Word Count

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"Ban Together" or "Band Together"?

Welcome to the latest in our series of quick tips on usage and style shared by Mignon Fogarty, better known as Grammar Girl. In this tip, Mignon has some advice on confusion over "ban together" versus "band together."

The correct phrase is band together.

When band is a noun, one common meaning is a group of people who have joined together for some purpose. Think of a rock band, the movie Band of Brothers, or the Silicon Valley investing group known as the Band of Angels.

Therefore, it's not much of a stretch to remember that when people join together (to form a band, the noun) they are banding together (using band, the verb).

Phrases in which a word ending with a d is followed by a word starting with t are often misheard. For example, the correct phrases are used to and iced tea, but people sometimes think they should be use to and ice tea because it's difficult to hear the separation between the d and t.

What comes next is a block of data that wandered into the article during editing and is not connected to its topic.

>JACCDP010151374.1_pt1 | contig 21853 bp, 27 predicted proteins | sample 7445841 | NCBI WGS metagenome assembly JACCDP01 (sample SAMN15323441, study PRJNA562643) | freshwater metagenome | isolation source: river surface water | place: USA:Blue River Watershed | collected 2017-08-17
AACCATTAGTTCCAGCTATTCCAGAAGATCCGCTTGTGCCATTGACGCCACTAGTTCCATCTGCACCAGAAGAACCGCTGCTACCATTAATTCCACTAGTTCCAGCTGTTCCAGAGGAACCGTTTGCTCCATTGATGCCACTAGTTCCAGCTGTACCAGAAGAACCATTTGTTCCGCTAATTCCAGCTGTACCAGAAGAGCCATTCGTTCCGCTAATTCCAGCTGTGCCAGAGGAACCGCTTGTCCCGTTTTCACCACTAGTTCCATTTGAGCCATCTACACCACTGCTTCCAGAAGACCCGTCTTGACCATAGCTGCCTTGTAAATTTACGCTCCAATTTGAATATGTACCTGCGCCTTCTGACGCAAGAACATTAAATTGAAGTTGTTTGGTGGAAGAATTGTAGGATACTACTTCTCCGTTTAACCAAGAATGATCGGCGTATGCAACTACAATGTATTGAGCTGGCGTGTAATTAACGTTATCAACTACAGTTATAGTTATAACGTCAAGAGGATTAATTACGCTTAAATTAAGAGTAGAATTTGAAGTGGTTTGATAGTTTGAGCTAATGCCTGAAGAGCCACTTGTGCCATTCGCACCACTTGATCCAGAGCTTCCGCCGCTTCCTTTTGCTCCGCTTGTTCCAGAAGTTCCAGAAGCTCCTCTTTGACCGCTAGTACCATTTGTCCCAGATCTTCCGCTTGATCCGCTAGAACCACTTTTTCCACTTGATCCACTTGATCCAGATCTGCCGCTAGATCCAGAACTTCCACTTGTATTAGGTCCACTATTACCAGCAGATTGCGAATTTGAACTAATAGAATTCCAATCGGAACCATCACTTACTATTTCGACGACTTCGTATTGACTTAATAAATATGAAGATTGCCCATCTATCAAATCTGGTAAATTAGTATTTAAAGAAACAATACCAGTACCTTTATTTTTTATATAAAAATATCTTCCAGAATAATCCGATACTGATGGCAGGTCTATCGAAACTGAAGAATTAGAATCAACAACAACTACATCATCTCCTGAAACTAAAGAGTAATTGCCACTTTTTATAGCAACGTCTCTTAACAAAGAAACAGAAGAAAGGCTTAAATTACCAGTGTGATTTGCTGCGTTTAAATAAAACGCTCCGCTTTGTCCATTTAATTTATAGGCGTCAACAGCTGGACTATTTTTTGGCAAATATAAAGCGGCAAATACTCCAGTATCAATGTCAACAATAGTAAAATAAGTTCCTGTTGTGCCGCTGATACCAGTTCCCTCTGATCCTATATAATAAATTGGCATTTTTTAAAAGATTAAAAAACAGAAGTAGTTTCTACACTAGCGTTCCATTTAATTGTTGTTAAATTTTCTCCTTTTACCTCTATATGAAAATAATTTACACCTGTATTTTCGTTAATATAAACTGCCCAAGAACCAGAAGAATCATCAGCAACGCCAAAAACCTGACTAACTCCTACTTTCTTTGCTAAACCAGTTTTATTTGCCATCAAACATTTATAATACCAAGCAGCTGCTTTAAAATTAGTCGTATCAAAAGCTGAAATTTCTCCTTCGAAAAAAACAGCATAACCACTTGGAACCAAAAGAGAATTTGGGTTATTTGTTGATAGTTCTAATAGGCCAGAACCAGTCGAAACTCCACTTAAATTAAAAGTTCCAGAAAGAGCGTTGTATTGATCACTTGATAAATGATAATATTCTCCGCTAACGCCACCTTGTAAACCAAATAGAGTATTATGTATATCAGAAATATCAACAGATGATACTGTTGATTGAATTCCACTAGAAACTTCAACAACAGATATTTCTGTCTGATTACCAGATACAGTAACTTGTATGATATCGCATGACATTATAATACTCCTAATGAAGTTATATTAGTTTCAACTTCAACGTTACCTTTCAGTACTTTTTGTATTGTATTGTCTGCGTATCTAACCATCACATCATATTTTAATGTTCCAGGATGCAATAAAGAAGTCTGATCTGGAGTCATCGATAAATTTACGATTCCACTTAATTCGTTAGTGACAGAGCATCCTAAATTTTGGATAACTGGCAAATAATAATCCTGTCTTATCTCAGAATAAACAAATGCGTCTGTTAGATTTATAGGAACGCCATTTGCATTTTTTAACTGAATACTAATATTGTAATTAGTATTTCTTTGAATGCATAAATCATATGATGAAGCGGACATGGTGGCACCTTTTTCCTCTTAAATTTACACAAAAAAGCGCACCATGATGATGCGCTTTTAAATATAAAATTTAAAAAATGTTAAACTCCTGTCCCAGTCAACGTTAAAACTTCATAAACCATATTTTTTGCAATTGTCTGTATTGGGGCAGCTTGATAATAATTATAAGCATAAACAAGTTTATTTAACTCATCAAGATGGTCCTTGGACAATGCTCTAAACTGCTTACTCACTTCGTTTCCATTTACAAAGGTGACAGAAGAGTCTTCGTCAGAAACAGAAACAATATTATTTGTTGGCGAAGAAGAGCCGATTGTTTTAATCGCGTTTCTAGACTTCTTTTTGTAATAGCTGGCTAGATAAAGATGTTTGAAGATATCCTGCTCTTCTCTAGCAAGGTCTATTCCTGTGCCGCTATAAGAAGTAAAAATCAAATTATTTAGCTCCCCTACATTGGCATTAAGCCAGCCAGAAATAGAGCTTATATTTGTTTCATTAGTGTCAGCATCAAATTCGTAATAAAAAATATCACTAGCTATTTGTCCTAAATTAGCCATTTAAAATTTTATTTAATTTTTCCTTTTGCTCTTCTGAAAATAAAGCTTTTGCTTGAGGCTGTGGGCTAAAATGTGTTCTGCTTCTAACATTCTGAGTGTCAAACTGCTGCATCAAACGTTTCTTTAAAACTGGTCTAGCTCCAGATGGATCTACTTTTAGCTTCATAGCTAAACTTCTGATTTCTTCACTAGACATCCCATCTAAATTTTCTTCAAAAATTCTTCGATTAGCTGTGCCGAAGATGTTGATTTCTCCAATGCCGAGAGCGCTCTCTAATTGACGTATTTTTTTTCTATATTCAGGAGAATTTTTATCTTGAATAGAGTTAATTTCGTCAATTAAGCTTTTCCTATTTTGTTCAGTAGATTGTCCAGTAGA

See the Eggcorn Database for some examples of the ban together error. And for more on use(d) to and ice(d) tea, check out Merrill Perlman's column, "Ice Water, Ice Cream, but No Ice Tea!"

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Mignon Fogarty is better known as Grammar Girl. She is the founder of the Quick and Dirty Tips network, author of Grammar Girl's Quick and Dirty Tips for Better Writing, and the creator of the iOS game Grammar Pop. She is also the Donald W. Reynolds Chair of Media Entrepreneurship in the Reynolds School of Journalism and Advanced Media Studies at the University of Nevada, Reno. Click here to read more articles by Mignon Fogarty.